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Labour has written to the home secretary, Priti Patel, calling for an ongoing review into the safety of MPs after the killing of the Conservative backbencher Sir David Amess to be extended to others in public life, including councillors.
Under the proposal by Nick Thomas-Symonds, the shadow home secretary, the review would look into the safety of others such as prominent public servants and journalists.
On Friday leading councillors called for action including a specific law against intimidating public officials and a greater willingness to prosecute those who make threats, with one recounting how he had been sent a death threat because of a temporary traffic light scheme.
Prof Chris Whitty, the chief medical officer for England, has been harassed by anti-vaccine protesters, as have a number of journalists and broadcasters.
The review was set up after Amess was stabbed while holding a constituency surgery in Leigh-on-Sea, Essex. Ali Harbi Ali, 25, was charged with his murder last week.
Thomas-Symonds said: “It is completely unacceptable that people who are in public life, be that councillors, public servants, journalists or broadcasters, should fear for their safety for just doing their jobs. We must do everything possible to stop a repeat of the awful killing of MPs Sir David Amess and Jo Cox and the awful attacks that others have faced.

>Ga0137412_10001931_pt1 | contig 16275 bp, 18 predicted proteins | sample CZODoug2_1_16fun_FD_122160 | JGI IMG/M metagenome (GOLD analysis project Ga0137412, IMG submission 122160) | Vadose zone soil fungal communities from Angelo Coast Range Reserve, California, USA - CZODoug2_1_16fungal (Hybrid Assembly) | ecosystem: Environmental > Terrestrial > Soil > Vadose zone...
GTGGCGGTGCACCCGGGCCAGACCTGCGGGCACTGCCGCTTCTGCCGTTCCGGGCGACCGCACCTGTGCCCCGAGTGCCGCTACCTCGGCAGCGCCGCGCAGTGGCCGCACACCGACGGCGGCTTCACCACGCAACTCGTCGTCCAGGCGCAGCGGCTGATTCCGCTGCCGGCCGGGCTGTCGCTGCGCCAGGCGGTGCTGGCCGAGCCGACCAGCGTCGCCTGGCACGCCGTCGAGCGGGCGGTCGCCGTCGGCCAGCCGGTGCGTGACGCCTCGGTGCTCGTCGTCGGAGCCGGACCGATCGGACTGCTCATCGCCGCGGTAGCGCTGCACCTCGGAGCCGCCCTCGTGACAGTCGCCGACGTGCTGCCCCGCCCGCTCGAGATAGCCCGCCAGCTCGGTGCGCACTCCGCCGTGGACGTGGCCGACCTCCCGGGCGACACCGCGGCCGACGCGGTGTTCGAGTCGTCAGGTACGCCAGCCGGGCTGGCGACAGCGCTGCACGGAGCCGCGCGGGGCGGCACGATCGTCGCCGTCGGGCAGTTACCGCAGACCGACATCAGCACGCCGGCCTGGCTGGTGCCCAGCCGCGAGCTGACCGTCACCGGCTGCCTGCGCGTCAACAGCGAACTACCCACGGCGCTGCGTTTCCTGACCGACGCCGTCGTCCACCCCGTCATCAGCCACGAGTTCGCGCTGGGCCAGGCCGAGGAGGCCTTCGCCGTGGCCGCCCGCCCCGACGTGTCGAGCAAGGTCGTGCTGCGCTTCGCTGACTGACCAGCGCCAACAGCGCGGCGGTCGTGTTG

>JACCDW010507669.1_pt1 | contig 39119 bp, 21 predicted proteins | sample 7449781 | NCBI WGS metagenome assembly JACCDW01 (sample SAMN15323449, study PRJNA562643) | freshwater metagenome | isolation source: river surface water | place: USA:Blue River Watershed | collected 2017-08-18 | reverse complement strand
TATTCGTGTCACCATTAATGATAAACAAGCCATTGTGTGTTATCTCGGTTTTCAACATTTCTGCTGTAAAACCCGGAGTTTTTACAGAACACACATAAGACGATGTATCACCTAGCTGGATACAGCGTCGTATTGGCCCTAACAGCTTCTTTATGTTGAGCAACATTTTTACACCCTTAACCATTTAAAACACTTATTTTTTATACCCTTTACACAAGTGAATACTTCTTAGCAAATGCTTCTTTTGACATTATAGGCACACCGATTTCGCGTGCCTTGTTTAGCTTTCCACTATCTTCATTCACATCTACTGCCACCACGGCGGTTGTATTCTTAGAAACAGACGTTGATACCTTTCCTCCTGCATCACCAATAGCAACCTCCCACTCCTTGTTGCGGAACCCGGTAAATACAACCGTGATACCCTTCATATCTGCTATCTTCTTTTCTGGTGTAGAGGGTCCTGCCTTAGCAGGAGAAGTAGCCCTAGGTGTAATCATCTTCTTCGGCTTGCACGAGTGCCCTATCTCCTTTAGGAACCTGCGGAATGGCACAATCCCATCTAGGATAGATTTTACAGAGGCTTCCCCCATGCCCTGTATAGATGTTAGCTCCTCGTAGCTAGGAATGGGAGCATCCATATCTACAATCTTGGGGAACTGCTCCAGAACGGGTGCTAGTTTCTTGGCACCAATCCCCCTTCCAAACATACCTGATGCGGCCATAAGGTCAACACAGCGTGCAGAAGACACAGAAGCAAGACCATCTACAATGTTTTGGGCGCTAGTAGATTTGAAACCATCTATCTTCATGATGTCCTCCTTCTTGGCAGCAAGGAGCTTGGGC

“Labour is committed to working on a cross-party basis to drive forward the review into the safety of MPs. We now are calling on the home secretary to step up that work, by urgently establishing a part-two of the review, that will assess the security risks and what preventive tools can be made available for others in public life.”
Patel ordered the immediate review of MPs’ security on 15 October, the day Amess was killed, after meeting police and representatives of the security and intelligence agencies, as well as the Commons Speaker, Sir Lindsay Hoyle.
Hoyle also promised to look again at MPs’ security after Amess’s killing, which came five years after Cox, a Labour MP, was murdered by a rightwing terrorist.
Last week Patel told MPs the threat level against them had been formally raised to “substantial”. Making a Commons statement after the killing of Amess, she urged them to take the “change in risk seriously” after a review by the Joint Terrorism Analysis Centre.
In the letter to Patel, Thomas-Symonds stressed that he backed the review into MPs’ security, and that a part-two element “should not need to hamper or slow down the ongoing review into the security of members of parliament, but instead be based on sharing key lessons”.
A Home Office spokesperson said: “The government backs the police to use the full force of the law to go after anyone who intimidates, harasses or abuses elected representatives, including councillors. ”